Don’t know how to fit that perfect quote into your sentence? Check out these five tips:

1. Introduce a quotation with a complete sentence followed by a colon.
Make sure to use a colon (:), not a semicolon (;) or a comma (,) in this situation.

Example:
She summed up her Saint Mary’s experience with glowing praise: “They were the best and most influential years of my life.”

2. Introduce a quotation with an introductory phrase (not a complete sentence) and a comma.
In this case, you will usually include a verb like “says,” “writes,” “yells,” and so on. Put a comma (,) after these verbs.

Example:
After describing what her life was like at Saint Mary’s, she sums up her experience when she says, “They were the best and most influential years of my life.”

3. Integrate a quotation into your own writing without punctuation.
The word “that” is a common way of integrating a quote into your sentence, but not the only way.

Example:
After describing what her life was like at Saint Mary’s, she sums up her experience when she says that “they were the best and most influential years of my life.”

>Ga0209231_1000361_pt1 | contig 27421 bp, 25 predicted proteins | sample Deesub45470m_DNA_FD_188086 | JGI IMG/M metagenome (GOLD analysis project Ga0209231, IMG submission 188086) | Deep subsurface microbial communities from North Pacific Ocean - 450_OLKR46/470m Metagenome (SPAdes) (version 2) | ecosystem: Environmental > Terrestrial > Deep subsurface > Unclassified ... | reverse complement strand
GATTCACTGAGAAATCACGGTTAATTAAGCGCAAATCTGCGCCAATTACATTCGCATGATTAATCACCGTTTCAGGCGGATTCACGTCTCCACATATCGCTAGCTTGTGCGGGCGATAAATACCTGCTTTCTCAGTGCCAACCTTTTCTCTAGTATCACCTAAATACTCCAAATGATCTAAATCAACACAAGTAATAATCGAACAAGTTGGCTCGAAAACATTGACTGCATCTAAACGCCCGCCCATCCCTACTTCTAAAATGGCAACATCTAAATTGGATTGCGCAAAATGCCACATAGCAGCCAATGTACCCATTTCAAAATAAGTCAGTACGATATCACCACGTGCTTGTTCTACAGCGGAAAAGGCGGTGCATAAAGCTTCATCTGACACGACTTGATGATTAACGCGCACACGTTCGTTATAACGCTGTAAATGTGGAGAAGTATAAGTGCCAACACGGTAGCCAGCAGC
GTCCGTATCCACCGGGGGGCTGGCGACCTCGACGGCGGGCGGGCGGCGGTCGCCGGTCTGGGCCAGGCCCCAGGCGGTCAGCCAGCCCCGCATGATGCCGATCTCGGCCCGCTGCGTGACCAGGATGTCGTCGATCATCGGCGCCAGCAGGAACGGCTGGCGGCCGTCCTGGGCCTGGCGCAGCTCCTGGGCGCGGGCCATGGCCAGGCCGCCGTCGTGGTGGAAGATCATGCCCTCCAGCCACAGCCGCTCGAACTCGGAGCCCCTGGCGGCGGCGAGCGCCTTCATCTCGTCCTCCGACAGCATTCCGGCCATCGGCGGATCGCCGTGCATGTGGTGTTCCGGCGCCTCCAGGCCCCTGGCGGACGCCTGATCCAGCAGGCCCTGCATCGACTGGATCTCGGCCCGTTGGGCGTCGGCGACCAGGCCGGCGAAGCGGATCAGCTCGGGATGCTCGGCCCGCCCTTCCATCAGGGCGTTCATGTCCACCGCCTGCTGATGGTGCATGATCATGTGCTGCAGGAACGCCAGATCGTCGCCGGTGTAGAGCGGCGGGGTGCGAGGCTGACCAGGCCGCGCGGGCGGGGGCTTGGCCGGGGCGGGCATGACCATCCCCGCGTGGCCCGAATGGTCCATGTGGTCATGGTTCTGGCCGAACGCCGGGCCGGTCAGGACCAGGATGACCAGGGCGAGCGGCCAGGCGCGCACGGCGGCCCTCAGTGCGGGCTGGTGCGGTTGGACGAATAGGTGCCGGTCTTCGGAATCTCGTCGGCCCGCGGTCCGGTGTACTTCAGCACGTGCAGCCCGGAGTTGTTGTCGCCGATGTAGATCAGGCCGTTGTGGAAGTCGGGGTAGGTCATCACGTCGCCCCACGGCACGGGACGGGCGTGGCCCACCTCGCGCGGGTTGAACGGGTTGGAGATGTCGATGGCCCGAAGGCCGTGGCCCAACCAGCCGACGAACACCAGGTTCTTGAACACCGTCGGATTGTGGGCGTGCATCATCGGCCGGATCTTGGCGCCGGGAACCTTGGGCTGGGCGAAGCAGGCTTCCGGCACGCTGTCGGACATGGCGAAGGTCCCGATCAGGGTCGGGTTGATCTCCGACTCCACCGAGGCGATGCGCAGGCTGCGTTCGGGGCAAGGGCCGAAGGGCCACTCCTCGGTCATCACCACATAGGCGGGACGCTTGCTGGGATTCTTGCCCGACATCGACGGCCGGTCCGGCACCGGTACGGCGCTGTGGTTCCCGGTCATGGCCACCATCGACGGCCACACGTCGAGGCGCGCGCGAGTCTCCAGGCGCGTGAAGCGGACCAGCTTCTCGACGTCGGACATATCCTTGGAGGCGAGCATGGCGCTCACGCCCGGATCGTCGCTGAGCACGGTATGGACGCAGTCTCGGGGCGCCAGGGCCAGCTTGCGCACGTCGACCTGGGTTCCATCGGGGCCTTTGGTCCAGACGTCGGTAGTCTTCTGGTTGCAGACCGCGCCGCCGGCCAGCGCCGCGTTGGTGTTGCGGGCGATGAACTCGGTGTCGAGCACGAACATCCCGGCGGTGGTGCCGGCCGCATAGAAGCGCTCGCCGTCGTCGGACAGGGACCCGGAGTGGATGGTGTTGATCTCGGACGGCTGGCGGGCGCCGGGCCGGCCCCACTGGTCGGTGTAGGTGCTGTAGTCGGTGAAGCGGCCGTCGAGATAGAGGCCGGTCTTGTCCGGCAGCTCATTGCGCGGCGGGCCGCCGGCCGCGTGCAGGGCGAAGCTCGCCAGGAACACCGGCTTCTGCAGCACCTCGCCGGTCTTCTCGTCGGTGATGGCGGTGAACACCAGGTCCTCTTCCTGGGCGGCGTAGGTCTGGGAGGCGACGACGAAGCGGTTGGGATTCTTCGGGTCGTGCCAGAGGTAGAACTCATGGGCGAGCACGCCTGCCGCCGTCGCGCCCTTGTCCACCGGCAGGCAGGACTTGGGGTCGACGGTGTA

4. Quote only short phrases and add them to your sentence without punctuation.
Sometimes it’s best to take the most significant words from a quote and cut the rest.

Example:
Although she proudly affirms that her four years at Saint Mary’s were her “best and most influential,” she still found the experience challenging.

5. Block quotes for long quotations
Use sparingly. The format of a block quote depends on the style you choose (MLA, APA, Chicago), so look at those guides for specific formatting information.

Example:
She describes her experience at Saint Mary’s as challenging but rewarding:

They were the best and most influential years of my life. I learned a lot about who I was and what I wanted to achieve in life. Of course, it wasn’t always fun and easy. I was constantly challenged intellectually, and there were only so many hours in each day to complete what I needed to. Even so, I became a better person by never giving up.